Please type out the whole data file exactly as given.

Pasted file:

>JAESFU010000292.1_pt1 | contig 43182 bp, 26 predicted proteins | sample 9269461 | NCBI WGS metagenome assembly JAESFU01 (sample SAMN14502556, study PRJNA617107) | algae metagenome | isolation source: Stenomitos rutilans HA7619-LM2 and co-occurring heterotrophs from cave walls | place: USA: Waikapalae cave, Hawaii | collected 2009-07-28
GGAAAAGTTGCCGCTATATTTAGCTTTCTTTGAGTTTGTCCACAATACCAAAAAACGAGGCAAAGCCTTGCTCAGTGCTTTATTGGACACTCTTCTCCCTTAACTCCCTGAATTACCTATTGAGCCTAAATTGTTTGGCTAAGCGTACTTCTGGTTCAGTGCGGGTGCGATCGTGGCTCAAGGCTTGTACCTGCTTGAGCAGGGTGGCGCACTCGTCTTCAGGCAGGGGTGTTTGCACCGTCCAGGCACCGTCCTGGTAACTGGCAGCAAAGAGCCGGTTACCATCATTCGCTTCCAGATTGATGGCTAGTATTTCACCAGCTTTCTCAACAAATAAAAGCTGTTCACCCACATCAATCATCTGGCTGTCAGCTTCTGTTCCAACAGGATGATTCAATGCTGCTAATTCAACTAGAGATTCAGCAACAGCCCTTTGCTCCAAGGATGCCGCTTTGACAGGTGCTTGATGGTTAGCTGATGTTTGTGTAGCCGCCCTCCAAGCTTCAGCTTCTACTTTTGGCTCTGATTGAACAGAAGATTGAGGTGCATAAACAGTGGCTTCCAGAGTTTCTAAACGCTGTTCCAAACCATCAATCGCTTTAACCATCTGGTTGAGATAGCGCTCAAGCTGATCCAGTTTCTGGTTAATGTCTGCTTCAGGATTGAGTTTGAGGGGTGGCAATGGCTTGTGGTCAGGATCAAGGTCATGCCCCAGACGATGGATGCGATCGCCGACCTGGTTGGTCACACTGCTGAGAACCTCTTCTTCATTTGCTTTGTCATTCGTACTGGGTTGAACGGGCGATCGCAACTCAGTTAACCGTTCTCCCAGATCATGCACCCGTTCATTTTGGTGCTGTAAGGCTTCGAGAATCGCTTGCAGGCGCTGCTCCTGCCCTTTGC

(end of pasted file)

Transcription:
>JAESFU010000292.1_pt1 | contig 43182 bp, 26 predicted proteins | sample 9269461 | NCBI WGS metagenome assembly JAESFU01 (sample SAMN14502556, study PRJNA617107) | algae metagenome | isolation source: Stenomitos rutilans HA7619-LM2 and co-occurring heterotrophs from cave walls | place: USA: Waikapalae cave, Hawaii | collected 2009-07-28
GGAAAAGTTGCCGCTATATTTAGCTTTCTTTGAGTTTGTCCACAATACCAAAAAACGAGGCAAAGCCTTGCTCAGTGCTTTATTGGACACTCTTCTCCCTTAACTCCCTGAATTACCTATTGAGCCTAAATTGTTTGGCTAAGCGTACTTCTGGTTCAGTGCGGGTGCGATCGTGGCTCAAGGCTTGTACCTGCTTGAGCAGGGTGGCGCACTCGTCTTCAGGCAGGGGTGTTTGCACCGTCCAGGCACCGTCCTGGTAACTGGCAGCAAAGAGCCGGTTACCATCATTCGCTTCCAGATTGATGGCTAGTATTTCACCAGCTTTCTCAACAAATAAAAGCTGTTCACCCACATCAATCATCTGGCTGTCAGCTTCTGTTCCAACAGGATGATTCAATGCTGCTAATTCAACTAGAGATTCAGCAACAGCCCTTTGCTCCAAGGATGCCGCTTTGACAGGTGCTTGATGGTTAGCTGATGTTTGTGTAGCCGCCCTCCAAGCTTCAGCTTCTACTTTTGGCTCTGATTGAACAGAAGATTGAGGTGCATAAACAGTGGCTTCCAGAGTTTCTAAACGCTGTTCCAAACCATCAATCGCTTTAACCATCTGGTTGAGATAGCGCTCAAGCTGATCCAGTTTCTGGTTAATGTCTGCTTCAGGATTGAGTTTGAGGGGTGGCAATGGCTTGTGGTCAGGATCAAGGTCATGCCCCAGACGATGGATGCGATCGCCGACCTGGTTGGTCACACTGCTGAGAACCTCTTCTTCATTTGCTTTGTCATTCGTACTGGGTTGAACGGGCGATCGCAACTCAGTTAACCGTTCTCCCAGATCATGCACCCGTTCATTTTGGTGCTGTAAGGCTTCGAGAATCGCTTGCAGGCGCTGCTCCTGCCCTTTGC